Lea v. Southern Public Utilities Co., 176 N.C. 511 (1918)

Nov. 27, 1918 · Supreme Court of North Carolina
176 N.C. 511


(Filed 27 November, 1918.)

1. Railroads — Street Railways — Negligence — Excessive Speed — Burden of Proof — Instructions—Appeal and Error — Harmless Error.

Tbe burden of proof is upon tbe plaintiff to sustain bis allegation and contention that be received a personal injury tbrougb tbe negligence of tbe defendant in running its electric street railway car at an excessive speed, and placing tbe burden upon tbe defendant to sbow that tbe car *512was not running at an excessive rate, is reversible error; and the error is not cured by a correct instruction elsewhere appearing in the charge.

2. Railroads — Street Railways — Negligence—Concurring Negligence — Last Clear Chance — Evidence — Instructions — Appeal and Error — Harmless Error.

Where there is evidence tending to show that the plaintiff was on horseback, and, seeing the defendant’s street car approaching at an excessive speed, when he was 10 feet from the track, attempted to urge his horse across instead of stopping, in safety, which he could have done, for the car to pass, which resulted in the injury, the subject of his action: Held, assuming the defendant was negligent in running the car at an excessive speed, it is for the jury to determine, upon the question of proximate cause and last clear chance, whether the plaintiff was guilty of negligence which continued and concurred with that of the defendant to the time of impact; for, if so, the plaintiff could not recover; and an instruction that fixed liability upon the defendant if the car was running at an excessive speed is prejudicial to the defendant, and constitutes reversible error.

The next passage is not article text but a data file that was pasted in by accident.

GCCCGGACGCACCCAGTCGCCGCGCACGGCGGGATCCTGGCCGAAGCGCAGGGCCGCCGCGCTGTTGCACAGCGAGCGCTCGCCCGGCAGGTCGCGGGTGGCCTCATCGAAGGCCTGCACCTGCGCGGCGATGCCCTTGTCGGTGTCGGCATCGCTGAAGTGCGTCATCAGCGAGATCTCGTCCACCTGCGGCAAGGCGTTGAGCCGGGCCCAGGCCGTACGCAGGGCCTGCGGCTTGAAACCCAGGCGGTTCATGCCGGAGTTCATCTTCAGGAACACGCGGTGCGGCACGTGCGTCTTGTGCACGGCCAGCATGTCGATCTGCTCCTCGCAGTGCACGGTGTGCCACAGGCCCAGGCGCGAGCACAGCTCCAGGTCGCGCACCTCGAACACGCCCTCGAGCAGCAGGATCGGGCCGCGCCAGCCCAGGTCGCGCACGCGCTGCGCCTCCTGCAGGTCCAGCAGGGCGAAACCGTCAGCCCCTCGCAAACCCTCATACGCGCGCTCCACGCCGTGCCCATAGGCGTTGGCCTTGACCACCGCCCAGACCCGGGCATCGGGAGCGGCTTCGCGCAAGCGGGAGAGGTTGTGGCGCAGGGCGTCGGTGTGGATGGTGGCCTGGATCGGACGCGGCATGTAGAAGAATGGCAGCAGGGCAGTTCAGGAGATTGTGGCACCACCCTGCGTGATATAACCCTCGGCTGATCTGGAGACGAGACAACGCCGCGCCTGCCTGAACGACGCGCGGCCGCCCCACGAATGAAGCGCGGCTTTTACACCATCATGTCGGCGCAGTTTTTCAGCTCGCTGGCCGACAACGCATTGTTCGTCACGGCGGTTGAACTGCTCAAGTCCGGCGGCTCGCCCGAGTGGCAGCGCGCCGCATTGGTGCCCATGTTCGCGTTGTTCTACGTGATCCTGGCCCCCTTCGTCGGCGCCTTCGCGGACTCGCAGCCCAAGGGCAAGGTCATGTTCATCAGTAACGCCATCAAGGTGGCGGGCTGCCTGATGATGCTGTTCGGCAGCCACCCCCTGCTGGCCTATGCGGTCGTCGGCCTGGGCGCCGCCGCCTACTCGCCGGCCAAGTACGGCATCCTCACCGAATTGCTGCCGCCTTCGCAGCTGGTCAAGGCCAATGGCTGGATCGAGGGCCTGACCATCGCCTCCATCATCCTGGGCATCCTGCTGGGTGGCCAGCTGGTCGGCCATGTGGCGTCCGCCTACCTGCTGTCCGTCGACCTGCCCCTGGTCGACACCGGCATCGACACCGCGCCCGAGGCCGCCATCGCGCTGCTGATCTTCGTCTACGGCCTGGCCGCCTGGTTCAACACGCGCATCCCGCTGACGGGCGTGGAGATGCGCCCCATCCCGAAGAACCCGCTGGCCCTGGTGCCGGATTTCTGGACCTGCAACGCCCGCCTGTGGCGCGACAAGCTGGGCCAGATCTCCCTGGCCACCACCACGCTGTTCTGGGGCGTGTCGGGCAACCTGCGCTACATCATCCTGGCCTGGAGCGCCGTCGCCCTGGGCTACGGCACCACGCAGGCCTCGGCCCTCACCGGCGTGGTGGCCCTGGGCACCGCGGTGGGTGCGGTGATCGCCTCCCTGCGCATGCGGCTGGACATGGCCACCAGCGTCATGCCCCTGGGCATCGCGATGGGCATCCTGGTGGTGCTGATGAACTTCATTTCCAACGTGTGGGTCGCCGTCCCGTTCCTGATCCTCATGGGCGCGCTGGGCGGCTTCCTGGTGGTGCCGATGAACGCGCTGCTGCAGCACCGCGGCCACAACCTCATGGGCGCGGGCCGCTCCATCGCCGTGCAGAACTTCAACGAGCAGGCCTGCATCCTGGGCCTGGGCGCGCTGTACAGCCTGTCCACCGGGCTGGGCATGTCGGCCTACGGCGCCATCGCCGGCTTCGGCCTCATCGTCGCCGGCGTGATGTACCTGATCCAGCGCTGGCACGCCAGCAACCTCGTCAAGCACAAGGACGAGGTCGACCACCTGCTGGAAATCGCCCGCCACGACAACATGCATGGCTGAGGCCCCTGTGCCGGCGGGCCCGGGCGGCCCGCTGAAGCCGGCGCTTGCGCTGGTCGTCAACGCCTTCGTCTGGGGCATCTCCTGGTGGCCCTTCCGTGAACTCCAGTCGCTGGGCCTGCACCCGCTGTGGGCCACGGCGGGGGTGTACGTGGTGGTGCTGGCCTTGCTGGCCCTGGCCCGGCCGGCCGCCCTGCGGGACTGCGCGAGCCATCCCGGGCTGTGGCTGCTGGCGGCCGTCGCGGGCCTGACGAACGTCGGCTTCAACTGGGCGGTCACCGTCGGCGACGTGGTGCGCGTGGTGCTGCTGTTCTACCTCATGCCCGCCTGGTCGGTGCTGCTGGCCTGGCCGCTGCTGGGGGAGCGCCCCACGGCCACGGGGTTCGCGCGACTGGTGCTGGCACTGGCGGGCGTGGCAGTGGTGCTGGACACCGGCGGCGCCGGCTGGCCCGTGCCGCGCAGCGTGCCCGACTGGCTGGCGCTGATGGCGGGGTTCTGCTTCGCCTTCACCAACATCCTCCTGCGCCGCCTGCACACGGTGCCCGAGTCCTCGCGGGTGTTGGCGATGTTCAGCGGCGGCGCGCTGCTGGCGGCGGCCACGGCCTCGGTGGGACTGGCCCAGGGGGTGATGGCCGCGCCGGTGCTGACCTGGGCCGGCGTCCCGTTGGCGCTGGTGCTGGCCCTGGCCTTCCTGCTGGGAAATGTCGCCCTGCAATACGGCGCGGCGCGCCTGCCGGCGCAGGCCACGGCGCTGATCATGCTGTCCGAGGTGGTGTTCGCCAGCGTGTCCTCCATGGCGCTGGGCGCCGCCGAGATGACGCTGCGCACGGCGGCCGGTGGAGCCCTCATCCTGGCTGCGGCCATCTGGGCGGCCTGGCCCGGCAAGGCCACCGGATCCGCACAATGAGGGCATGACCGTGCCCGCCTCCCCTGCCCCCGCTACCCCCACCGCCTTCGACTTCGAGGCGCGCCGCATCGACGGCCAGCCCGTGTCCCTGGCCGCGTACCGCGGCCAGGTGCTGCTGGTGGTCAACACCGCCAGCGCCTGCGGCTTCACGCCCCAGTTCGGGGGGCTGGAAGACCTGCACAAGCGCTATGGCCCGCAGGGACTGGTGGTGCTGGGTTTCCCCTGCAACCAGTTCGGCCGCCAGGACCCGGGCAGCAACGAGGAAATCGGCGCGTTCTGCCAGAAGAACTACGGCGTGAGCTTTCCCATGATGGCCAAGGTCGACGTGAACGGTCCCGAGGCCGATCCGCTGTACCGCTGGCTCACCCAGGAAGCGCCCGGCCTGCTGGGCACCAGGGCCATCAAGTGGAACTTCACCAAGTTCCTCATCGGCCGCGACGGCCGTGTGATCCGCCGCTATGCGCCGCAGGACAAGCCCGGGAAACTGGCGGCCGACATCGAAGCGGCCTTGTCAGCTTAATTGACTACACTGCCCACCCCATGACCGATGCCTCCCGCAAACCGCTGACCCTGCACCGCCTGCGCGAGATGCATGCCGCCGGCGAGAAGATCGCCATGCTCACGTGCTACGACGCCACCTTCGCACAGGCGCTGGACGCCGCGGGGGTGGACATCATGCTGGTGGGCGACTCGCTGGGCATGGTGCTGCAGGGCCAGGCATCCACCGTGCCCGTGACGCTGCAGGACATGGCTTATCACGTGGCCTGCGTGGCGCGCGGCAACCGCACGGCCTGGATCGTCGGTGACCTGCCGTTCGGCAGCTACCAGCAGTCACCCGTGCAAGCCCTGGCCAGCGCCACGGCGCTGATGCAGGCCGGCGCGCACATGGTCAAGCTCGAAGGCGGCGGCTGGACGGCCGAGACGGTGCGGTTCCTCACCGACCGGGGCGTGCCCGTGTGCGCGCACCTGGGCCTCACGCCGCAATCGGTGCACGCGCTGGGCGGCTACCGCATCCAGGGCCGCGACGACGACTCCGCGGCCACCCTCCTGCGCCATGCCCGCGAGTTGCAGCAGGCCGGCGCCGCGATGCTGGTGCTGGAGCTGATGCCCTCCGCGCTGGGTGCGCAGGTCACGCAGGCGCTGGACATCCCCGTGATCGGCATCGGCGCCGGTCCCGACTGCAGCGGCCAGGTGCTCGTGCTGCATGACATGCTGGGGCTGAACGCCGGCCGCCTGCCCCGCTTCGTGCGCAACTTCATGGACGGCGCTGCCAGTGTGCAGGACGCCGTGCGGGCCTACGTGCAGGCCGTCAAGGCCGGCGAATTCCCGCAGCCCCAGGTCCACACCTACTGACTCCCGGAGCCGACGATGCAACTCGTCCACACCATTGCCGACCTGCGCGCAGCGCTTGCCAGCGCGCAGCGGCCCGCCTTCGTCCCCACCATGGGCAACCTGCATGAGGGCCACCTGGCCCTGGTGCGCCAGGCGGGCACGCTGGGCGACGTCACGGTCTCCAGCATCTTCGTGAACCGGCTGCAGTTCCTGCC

3. Instructions — Incomplete Charge — Phases of Evidence.

Where the trial judge assumes to charge the law upon one phase of the evidence in controversy, the charge is incomplete unless embracing the law applicable to the respective contentions of each party to the action.

Hoke, J., concurs in the result.

ActioN, tried before Long, J., at June Term, 1918, of Meciclenbueg.

These issues were submitted:

1. Was the plaintiff injured by the negligence of the defendant, as alleged in the complaint? Answer: “Yes.”

2. Did the plaintiff, by any negligence on his own part, contribute to his injury, as alleged in the answer? Answer: “Yes.”

3. Notwithstanding any negligence of the plaintiff, could the defendant, by the exercise of ordinary care, have prevented the injury to the plaintiff? Answer: “Yes.”

4. What amount of damages, if any, is the plaintiff entitled to recover of the defendants on account of his injury? Answer: “$3,000.”

Thomas W. Alexander, Cansler & Gansler for plaintiffs.

Osborne, Coche & Robinson for defendant.

Beown, J.

This case was before us at last term (175 N. C., 461), and the opinion by Mr. Justice Walker granting a new trial contains a full and accurate statement of the case. The issues and evidence on the second trial appear to be substantially the same as on the first, and it is, therefore, unnecessary to do more than refer to the first opinion for a general outline of the controversy.

The defendant excepts because the judge in one part of the charge erroneously placed the burden of proof upon defendant-in requiring the *513jury to find by tbe greater weight of evidence that the ear “was not being operated at a speed greater than four or five, or possibly six, miles an hour.” While it was doubtless an inadvertence upon the part of the learned and painstaking judge who tried this case, yet the charge is justly amenable to that criticism, and the exception is well taken.